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May 16th, 2007

on slow progress

"There is no forgiveness--none whatever--that comes so difficult as the forgiveness wherewith we forgive ourselves. I sometimes think it ought to have been included in the Lord's Prayer. "Forgive us our trespasses as we forgive ourselves--as well as those who trespass against us." It is not too difficult --not usually--to forgive those who trespass against us. However deeply we resent an injury at first, after a while we are ready to forgive it. Our trouble is that it is not the injury done to us, but the injury we do that is hard to forgive. We can forgive others, in one measure or another, but we cannot forgive ourselves. The person who has done us a wrong we are not embarrassed to meet; but the person to whom we have done a wrong --we cannot forgive him because we cannot forgive ourselves. He is a constant reminder of what we want to avoid remembering--that we did a wrong. So we project the wrong we did out on to him; and such is the ingenuity of our minds that we provide arguments to persuade ourselves that we did not do the wrong; it was the other way around; he did it.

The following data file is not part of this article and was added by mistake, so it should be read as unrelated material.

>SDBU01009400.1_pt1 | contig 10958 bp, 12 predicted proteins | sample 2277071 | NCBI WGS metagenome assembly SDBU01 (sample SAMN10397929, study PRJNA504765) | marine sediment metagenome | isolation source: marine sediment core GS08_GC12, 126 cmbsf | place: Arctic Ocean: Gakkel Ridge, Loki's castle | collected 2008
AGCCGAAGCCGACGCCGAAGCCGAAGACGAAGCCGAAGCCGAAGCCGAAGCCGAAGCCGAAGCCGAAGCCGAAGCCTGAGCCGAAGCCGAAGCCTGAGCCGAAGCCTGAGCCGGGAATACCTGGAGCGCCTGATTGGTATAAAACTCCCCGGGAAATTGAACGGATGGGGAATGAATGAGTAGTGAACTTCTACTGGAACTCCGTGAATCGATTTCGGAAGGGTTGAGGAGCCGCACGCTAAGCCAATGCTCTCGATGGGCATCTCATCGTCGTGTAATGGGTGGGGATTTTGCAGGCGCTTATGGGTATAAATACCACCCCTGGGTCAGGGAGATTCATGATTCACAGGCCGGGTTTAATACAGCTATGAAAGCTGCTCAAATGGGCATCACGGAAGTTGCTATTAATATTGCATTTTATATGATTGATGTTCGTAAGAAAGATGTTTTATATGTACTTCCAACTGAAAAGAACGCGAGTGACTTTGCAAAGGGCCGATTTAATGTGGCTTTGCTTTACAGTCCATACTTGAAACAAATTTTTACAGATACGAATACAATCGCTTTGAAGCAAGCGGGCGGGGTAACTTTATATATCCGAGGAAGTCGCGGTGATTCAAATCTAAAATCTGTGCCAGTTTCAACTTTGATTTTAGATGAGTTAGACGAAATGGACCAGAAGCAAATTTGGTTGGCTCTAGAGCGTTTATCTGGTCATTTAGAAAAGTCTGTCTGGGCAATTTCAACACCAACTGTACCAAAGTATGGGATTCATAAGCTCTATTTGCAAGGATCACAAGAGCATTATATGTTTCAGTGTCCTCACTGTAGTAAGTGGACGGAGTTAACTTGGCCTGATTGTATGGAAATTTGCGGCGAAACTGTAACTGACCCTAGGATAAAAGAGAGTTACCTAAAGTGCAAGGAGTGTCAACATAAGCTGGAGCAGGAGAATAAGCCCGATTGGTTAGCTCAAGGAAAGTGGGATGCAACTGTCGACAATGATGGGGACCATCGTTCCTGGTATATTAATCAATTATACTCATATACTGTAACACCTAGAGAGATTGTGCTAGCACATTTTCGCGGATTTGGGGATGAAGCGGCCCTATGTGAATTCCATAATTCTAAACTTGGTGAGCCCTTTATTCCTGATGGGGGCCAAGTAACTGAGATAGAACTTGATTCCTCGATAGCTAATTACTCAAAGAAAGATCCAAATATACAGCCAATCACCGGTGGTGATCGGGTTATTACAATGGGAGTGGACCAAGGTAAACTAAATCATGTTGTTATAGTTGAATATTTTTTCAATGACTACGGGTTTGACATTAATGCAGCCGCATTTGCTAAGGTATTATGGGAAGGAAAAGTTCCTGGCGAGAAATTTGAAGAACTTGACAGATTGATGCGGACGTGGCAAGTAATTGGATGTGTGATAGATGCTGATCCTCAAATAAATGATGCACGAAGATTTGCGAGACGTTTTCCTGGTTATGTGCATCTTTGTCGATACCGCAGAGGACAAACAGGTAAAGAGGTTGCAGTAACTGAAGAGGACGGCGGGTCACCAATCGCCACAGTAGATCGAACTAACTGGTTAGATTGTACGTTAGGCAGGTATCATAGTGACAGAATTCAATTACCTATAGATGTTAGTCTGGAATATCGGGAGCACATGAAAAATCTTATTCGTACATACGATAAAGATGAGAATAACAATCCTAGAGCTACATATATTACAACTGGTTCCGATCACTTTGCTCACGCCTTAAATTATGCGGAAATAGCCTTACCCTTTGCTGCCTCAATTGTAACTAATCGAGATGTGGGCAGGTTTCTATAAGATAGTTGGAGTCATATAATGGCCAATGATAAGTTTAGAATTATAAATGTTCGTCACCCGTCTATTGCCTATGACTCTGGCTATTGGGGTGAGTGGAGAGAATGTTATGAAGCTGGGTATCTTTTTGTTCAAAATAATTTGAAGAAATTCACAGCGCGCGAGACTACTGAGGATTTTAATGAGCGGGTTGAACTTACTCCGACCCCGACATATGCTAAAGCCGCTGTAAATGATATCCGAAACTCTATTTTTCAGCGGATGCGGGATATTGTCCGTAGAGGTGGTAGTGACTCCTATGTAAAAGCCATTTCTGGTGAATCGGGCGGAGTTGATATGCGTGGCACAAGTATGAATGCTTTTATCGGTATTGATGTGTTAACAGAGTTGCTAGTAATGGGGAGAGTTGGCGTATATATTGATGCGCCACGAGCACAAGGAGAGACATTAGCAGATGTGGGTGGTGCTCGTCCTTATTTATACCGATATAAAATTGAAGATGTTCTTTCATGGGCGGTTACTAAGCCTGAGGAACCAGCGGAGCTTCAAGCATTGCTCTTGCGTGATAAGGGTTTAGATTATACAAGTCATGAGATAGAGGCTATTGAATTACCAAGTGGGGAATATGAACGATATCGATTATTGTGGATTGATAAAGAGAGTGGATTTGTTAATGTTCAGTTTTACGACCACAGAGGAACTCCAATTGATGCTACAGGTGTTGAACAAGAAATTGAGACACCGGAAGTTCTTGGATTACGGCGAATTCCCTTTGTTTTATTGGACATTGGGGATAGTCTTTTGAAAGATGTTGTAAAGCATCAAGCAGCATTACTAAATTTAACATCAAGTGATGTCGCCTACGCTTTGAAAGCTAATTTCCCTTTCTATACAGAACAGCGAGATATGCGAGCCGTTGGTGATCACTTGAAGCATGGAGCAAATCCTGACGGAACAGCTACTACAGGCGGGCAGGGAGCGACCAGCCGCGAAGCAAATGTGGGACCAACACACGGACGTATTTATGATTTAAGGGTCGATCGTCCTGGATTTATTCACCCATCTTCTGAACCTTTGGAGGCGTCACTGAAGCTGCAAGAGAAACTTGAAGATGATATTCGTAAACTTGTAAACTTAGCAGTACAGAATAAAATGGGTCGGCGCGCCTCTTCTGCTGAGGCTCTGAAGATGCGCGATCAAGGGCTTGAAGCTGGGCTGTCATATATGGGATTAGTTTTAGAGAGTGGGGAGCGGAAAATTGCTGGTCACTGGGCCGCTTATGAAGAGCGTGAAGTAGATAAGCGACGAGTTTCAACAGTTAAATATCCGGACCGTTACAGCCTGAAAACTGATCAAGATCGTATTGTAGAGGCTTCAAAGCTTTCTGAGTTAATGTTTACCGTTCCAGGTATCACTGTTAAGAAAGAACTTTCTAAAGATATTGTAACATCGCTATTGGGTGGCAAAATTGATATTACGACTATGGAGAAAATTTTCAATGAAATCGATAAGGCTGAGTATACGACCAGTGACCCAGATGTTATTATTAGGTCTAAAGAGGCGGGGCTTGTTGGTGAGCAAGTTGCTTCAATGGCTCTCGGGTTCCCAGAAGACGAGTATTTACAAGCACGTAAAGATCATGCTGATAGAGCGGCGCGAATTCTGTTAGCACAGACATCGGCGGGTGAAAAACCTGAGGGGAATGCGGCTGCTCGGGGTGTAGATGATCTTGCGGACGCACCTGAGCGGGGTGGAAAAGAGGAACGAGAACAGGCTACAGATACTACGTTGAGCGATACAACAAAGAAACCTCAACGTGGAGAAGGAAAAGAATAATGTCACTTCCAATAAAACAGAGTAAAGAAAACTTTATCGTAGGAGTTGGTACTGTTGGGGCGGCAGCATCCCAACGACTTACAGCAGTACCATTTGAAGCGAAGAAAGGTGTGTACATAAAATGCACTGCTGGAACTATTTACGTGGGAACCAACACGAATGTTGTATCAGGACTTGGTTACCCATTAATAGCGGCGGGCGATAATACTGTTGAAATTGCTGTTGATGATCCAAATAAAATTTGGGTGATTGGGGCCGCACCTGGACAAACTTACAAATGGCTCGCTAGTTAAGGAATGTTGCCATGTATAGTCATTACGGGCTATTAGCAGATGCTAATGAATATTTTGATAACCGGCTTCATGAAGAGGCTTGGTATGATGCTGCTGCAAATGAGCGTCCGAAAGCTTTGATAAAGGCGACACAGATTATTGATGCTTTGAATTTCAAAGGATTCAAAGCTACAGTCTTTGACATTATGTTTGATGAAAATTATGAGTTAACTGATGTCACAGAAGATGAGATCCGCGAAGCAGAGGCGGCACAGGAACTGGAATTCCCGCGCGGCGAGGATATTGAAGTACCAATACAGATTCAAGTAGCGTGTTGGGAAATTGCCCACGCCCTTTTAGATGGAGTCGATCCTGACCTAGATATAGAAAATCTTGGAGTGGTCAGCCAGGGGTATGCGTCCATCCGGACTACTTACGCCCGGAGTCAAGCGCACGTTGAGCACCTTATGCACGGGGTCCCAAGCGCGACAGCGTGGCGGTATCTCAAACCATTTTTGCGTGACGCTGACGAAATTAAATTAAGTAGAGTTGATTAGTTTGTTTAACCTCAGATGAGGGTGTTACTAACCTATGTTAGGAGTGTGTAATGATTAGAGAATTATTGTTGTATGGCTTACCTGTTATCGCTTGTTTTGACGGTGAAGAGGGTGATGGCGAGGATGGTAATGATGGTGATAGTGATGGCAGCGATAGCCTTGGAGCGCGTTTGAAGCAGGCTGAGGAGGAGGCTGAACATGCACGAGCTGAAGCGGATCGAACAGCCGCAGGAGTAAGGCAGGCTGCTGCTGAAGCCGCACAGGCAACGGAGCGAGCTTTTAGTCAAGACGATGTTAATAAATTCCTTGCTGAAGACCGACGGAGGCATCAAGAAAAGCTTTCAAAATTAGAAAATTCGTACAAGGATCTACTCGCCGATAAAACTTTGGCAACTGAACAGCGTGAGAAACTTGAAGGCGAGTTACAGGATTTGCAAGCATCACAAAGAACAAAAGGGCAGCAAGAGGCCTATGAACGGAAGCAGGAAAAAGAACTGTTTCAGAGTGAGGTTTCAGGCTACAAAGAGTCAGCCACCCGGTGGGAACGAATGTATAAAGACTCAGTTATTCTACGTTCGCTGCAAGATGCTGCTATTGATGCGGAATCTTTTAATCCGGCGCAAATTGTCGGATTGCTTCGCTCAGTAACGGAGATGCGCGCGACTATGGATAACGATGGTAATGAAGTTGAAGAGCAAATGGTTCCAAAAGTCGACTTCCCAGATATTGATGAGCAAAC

But what it comes to is quite plain when we are willing to look at it. We cannot forgive ourselves. And the reason, of course, is that we do not want to admit that we need forgiveness. We want to justify ourselves. Not outwardly, perhaps. No, but in the last analysis. For we do not want to face ourselves as we really are."--A. Powell Davies

I love to ride bicycles. I own a bicycle. It's got a hip name, along the lines of "rockhopper". It is not quite my beloved Peugeot road bike, long ago sold as part of a move. It's a solid little mountain bike.

I never ride it. I don't ride it because it has tires with odd little air spigots on them. In the modern fashion, they require a different clamp than the old-fashioned bike tires I prefer. In this wonderful Spring weather, I want very much to ride that bike, but I am stymied by the problem of inflating two tires.

There are simple solutions--learn to inflate the tires, have the shop change the inner tubes to the easy-to-inflate traditional kind, even get a cheap yard sale bike to ride.

But I do none of those things. I recognize this is because of a combination of poor planning and irresolution. Now that I type this, I see that I will go solve it.

But how many similar things I can solve in my life, if I just define and solve the issue.
I believe the number is greater than one.